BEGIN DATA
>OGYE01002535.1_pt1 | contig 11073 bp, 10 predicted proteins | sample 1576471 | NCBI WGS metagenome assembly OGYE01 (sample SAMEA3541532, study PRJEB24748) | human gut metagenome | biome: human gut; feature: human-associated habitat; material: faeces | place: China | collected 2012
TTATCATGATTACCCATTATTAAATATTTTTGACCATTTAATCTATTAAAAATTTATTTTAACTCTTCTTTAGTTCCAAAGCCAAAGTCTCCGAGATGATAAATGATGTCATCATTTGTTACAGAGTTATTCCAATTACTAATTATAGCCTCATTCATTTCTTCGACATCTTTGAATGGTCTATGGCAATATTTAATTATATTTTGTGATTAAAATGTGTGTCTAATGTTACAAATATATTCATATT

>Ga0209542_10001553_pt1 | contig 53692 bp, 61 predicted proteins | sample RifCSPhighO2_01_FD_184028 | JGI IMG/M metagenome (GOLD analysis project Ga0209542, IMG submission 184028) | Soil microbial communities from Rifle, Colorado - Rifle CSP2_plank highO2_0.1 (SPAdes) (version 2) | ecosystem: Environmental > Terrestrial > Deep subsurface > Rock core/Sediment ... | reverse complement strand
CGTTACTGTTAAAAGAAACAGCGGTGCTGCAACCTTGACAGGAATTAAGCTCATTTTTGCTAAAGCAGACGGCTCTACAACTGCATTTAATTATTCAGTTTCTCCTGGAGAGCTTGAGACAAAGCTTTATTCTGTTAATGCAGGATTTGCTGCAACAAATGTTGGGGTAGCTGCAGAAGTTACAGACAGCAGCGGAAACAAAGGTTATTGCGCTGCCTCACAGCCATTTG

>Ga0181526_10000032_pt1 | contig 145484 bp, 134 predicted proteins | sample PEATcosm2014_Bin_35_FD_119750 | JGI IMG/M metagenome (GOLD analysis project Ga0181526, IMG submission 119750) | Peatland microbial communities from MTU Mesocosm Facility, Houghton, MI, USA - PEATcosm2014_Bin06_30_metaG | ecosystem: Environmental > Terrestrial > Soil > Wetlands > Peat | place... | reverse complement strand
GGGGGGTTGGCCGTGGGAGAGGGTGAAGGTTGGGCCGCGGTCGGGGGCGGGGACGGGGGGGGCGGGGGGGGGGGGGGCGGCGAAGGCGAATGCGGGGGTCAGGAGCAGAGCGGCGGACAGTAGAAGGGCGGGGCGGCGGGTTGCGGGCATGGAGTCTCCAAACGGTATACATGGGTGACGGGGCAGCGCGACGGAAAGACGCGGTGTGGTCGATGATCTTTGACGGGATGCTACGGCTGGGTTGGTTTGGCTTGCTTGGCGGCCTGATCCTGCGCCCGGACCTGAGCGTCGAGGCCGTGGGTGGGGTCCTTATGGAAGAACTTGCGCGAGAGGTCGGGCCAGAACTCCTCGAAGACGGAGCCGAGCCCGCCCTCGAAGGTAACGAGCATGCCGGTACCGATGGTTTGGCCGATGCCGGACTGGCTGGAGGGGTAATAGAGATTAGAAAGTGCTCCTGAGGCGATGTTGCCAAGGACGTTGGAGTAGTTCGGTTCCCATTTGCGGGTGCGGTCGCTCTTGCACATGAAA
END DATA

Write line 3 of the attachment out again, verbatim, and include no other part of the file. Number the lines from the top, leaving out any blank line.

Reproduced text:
>Ga0209542_10001553_pt1 | contig 53692 bp, 61 predicted proteins | sample RifCSPhighO2_01_FD_184028 | JGI IMG/M metagenome (GOLD analysis project Ga0209542, IMG submission 184028) | Soil microbial communities from Rifle, Colorado - Rifle CSP2_plank highO2_0.1 (SPAdes) (version 2) | ecosystem: Environmental > Terrestrial > Deep subsurface > Rock core/Sediment ... | reverse complement strand